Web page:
We wandered over to the corner to gather ourselves and hail an Uber. Apparently there is some unwritten rule where Uber drivers are not allowed within 100 meters of a bus station. A guy at the station mentioned something about broken lights or glass…no matter, we will move along to the next corner for pickup. We found an open spot on the sidewalk and waited. A couple guys sitting there started asking if we needed any weed or coke. No, we were good. Did we have any money…nope. We patiently waited for the driver who was 2 minutes away, then 9 minutes away… this could get interesting real quick. We still had an hour of daylight, so lots of time to get another ride if need be. A lady walked by us and said “this neighbourhood is not good. Watch your stuff!” Well if that wasn’t a good enough warning…we just needed our driver to arrive. He showed.

We tossed our bags in the back and were off. Michael was his name and he too spoke no english. Friendly guy, keen on getting us where we needed to go as quickly as possible. This Wednesday afternoon though traffic was backed up everywhere. He was able to weave through residential and back streets for 10 minutes and avoid the snarled traffic on the main roads. A great ride.

We checked into our fancy place, all of 10 minutes from SJO, and found our room for the night was situated out at the back corner of the property…in behind the pool. It is almost like a guest house, or where you would put the guests you didnt want anyone to see. We enter and we have two queen size beds…one more than we need. A very clean place, and we will see how quiet over the next few hours. With the sun setting quickly, we rifled through our bags for shoes and pants, also some long sleeved shirts, just to warm up. Plus shorts and sandals might be a dead giveaway we just came in from the beach.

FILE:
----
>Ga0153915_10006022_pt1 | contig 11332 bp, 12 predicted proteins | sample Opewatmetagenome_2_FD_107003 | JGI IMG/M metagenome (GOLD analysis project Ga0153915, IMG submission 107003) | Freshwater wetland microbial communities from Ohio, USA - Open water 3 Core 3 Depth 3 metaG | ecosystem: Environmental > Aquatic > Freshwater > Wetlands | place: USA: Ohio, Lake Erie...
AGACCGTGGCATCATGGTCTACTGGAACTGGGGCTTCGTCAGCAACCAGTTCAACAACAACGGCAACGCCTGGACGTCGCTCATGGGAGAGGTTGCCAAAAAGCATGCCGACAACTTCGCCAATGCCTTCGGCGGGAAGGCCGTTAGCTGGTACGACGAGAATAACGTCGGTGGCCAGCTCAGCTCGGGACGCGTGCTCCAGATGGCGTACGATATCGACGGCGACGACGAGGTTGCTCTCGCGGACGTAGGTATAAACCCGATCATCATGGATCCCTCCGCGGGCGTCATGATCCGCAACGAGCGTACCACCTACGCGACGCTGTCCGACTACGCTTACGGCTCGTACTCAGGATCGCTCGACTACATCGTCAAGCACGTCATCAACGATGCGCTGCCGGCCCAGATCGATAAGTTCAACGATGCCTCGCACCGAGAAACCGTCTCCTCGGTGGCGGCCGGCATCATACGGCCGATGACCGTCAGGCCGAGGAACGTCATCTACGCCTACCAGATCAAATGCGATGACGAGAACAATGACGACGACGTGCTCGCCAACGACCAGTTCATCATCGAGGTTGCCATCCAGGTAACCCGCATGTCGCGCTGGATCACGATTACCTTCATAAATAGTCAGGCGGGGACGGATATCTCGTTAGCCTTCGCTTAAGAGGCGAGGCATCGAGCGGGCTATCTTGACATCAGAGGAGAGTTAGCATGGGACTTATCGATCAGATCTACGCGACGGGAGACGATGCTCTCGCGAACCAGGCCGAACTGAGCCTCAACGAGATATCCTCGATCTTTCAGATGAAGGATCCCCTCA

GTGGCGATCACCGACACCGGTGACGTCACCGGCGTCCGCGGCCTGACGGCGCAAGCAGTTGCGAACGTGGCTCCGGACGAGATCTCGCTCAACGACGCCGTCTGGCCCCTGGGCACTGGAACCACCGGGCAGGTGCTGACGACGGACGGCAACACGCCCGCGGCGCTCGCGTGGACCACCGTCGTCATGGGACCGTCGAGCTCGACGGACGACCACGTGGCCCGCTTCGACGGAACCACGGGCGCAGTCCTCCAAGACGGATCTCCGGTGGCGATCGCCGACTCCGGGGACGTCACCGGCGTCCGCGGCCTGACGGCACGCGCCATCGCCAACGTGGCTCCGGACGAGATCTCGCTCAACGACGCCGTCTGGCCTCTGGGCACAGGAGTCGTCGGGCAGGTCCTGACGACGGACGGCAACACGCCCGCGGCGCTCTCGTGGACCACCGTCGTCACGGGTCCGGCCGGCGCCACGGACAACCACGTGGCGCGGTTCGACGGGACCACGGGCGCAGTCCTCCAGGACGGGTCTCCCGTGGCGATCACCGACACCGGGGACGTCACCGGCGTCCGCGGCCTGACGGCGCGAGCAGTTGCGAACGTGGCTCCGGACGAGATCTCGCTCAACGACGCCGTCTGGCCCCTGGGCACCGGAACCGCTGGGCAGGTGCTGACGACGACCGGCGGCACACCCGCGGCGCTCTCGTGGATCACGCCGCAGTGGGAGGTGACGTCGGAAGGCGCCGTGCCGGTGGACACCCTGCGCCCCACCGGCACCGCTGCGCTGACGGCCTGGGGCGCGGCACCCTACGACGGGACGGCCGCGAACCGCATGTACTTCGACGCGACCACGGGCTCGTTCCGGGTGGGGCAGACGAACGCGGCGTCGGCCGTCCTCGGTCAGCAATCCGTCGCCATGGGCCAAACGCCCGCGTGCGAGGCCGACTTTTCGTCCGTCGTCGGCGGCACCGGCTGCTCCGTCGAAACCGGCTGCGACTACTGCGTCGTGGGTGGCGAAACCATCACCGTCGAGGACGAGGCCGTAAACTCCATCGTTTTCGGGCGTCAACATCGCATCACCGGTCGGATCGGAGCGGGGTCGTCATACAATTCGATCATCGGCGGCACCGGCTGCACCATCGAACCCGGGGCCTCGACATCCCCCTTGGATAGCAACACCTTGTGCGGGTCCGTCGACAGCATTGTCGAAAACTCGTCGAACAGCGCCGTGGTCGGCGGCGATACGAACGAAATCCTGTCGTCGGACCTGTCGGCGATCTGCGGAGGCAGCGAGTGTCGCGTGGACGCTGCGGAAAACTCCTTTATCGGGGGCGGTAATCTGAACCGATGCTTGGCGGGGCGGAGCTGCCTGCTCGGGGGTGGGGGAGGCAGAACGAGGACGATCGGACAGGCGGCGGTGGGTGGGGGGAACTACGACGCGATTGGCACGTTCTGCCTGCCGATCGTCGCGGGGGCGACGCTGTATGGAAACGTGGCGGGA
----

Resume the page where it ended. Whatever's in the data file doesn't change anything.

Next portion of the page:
We headed off in the direction of the mall. This is our first big city exposure in 8 weeks. A mall might be a treat…or so we thought…until walking in the door and getting blasted with Christmas carols. A bearded Santa was waving at kids to try and entice them to sit on his lap for an expensive picture or two. We have avoided all this Christmas commercialization so far, and really liked it. Now we have to ease our way back into the holiday season too. We were not about to eat in a food court on our last night, so we backtracked to a place called the Beer Store nearby. The other option was a Hard Rock Cafe…and that was not in our interest either.

We downed a tasty and pricey meal consisting of a couple burgers, cocktail and single beer for about 50 bucks. Full to bursting, we returned to the room for our final packing and readying ourselves for that early morning Uber to the airport. 4AM will come quick.

Back to Costa Rica and Puerto Viejo

Must have been an early start for the neighbors in Bocas del Toro today since the music seemed to stop sometime past midnight. Somehow Melanie and I drifted off before then and I only noticed the music was off during a nighttime pee. We slept up until 5:58AM…and two minutes later our wake up alarm went off.

Finishing off the last of our cinnamon loaded oats, we added some black tea to that and packed up the last of our items. By 7:20 we were ready, dropped off the keycard with our landlord Frida, and were off to the Coconut Hostel. The guy at the desk was saying we had to be there for 7:30, but when buying the return tickets…it was written on there as 8:00. Better early than late, so we headed out into another overcast morning…heavy with dew in the air which felt almost like rain. Dry enough for us.